For those of you new to paying tax via self assessment you may or may not be aware of the term ‘payments on account’
Payments on account simply means that once your income tax liability for any one year is greater than £1000, HMRC determine that in addition to paying the liability for the year for which you are accounting, you should also pay for the following year in advance… if only we could all work that way – what a lovely cash flow improvement strategy!
They are however kind enough not to insist that you pay it all at once – you may pay in two instalments, the first by 31st January with your full liability for the previous year, and the second by the following July 31st.
So, how might this look in practice? Let’s say you have just completed your self assessment tax return for the year ending 5 April 2018. You have a tax liability for the year of which the income tax element (including Class 4 National Insurance contributions if you are self employed) comes to £1500.
This £1500 falls due for payment on or before 31 January 2019.
Additionally, by the same deadline, HMRC will request a payment on account of £750 towards the tax liability that they estimate you will have for the following year.
The second payment on account of £750 will then be due for payment on or before 31 July 2019.
HMRC have a good example on their website as to how this works in subsequent years with further balancing payments as your business or income grows.
But that’s not fair I hear you cry!! And much as we may feel that way, unfortunately there is nothing you can do about it. Looking on the bright side (?!), it really only hits hard in the first year in which your tax liability is greater than £1000, and/or if your income grows massively from one year to the next. Once you remove yourself from self assessment if you have paid too much upfront, you will of course receive a refund.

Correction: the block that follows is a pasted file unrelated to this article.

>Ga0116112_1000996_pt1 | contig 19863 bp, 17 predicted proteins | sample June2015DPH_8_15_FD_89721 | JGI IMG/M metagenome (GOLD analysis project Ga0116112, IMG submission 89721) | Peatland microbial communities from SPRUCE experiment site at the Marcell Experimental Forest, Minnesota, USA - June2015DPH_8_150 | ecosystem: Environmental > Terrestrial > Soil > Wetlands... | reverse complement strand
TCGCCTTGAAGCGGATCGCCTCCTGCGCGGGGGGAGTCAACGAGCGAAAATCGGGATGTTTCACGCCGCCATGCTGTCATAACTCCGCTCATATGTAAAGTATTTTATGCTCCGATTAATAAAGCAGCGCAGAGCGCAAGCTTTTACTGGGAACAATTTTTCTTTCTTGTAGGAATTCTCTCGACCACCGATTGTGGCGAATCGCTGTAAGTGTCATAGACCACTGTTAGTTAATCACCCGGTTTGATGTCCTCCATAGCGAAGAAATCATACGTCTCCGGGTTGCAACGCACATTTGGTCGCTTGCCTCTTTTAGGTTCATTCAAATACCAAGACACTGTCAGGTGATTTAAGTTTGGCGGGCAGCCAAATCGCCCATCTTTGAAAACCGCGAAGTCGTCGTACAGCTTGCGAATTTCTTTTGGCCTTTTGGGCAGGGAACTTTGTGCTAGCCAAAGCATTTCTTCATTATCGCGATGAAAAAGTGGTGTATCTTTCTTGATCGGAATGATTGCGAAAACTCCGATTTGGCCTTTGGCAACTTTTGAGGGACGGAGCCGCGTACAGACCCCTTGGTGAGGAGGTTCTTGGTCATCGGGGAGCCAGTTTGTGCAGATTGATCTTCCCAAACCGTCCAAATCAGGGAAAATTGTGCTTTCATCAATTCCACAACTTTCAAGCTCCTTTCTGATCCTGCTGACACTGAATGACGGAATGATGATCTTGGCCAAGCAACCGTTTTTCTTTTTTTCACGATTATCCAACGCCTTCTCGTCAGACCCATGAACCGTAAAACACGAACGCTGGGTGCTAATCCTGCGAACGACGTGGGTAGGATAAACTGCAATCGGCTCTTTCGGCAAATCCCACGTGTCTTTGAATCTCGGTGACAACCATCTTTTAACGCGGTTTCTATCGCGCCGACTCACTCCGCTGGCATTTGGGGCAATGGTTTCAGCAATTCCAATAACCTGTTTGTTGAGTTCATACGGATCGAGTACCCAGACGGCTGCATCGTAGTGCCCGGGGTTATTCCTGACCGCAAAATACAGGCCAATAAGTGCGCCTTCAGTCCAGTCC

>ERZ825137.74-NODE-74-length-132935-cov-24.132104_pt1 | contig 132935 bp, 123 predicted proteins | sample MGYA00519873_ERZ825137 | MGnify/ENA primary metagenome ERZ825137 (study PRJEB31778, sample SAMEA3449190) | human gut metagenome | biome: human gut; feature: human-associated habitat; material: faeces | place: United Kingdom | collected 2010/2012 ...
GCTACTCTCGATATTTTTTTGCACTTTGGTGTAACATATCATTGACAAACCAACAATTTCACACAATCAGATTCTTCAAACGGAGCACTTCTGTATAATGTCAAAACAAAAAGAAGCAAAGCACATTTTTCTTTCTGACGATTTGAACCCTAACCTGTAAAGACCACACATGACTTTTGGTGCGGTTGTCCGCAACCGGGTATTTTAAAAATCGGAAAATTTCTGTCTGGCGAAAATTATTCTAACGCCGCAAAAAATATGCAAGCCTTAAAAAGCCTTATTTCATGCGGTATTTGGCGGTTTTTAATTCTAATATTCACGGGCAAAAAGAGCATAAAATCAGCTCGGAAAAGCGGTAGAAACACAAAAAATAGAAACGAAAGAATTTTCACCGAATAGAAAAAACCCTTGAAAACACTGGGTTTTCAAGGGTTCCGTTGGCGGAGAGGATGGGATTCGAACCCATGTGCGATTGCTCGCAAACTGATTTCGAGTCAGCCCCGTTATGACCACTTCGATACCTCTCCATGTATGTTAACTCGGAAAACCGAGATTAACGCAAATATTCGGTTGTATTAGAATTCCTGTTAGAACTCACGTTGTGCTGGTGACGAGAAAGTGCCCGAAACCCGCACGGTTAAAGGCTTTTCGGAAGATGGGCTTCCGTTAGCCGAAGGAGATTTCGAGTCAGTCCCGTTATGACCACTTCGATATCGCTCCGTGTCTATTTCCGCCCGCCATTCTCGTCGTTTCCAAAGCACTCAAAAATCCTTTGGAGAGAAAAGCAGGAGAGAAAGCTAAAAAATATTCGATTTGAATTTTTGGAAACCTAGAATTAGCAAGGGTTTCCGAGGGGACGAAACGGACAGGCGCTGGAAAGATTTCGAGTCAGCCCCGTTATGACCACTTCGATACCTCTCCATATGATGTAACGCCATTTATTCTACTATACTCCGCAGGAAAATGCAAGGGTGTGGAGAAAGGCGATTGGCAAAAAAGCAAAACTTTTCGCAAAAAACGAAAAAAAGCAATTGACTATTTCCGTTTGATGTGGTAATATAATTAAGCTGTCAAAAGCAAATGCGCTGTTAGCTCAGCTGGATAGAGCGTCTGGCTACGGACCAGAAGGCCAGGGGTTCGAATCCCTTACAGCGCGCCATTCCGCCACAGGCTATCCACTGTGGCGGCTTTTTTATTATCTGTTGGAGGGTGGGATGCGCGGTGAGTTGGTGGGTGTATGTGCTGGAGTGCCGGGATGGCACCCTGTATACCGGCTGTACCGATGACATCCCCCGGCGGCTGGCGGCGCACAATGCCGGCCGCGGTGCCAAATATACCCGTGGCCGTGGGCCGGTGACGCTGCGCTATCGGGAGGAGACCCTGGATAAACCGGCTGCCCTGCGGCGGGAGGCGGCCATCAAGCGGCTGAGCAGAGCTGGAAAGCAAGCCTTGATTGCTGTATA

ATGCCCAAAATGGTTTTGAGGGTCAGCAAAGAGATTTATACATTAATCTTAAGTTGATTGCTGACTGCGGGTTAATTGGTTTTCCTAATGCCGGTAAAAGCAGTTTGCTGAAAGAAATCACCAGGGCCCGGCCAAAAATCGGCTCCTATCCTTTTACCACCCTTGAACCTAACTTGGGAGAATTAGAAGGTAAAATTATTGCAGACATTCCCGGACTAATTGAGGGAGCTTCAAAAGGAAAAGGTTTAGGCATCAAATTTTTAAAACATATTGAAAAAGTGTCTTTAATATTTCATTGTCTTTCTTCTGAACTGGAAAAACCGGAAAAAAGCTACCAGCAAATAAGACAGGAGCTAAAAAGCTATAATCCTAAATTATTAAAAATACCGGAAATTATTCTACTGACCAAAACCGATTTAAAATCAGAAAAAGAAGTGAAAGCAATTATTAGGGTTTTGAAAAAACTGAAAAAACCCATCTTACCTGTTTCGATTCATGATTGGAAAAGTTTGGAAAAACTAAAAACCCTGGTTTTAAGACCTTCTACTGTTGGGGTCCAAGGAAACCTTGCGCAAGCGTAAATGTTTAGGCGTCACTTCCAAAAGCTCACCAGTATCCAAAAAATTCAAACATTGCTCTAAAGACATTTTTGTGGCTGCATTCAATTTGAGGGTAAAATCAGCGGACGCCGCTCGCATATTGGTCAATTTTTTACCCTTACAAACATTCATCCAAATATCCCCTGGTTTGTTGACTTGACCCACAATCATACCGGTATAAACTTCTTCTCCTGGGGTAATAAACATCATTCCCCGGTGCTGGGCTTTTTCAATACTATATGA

We are often asked by clients if anything can be done to reduce their payments on account liability, and the short answer is ‘it depends’. Anyone can apply to reduce their payment on account should they expect that their income in the following year will be less than in the year on which the liability has been calculated. However we do advise you to proceed with caution. Should it turn out that your income levels stay the same or even increase, you will be charged interest on any reduction of payment on account that should have been made according to the original calculation.
If you really can’t afford to pay the whole initial liability before January 31st, HMRC can be amenable to a payment plan, although be prepared for them to challenge you, as you will have had 9 months since the personal tax and accounting year end to make plans to have the fund available for payment, and they don’t view tardiness or poor planning as a good reason to be unable to pay.
We advise all our clients to complete their accounts and tax computations as early as possible after the year end has passed in order to be able to not only plan for payment of their tax liability, but also to use the financial information that they gain about their business while it is still timely and relevant in order to make informed decisions.
There are just a few more days until the end of the month, which means the deadline to make your July payment on account to HMRC in relation to your self assessment tax return is looming ever closer. We have been in touch with all clients who have payments on account due, but if you’re not sure if this applies to you, please do not hesitate to contact one of the team who will be happy to help you.
Likewise, if you have note yet put the wheels in motion to complete your self assessment tax return for the year ending 5 April 2018, we would encourage you to do this as soon as possible, whether you are doing this yourself, or asking your accountant to help you.
If you would like to have a chat or meet up for a no obligation review of your situation and a quote for us to do the work for you, please do contact us, either via the website, or any of the usual channels 🙂
If you are considering completing your own accounts and tax return this year and would like some guidance as to what to do and how, please have a look at our video on the subject below: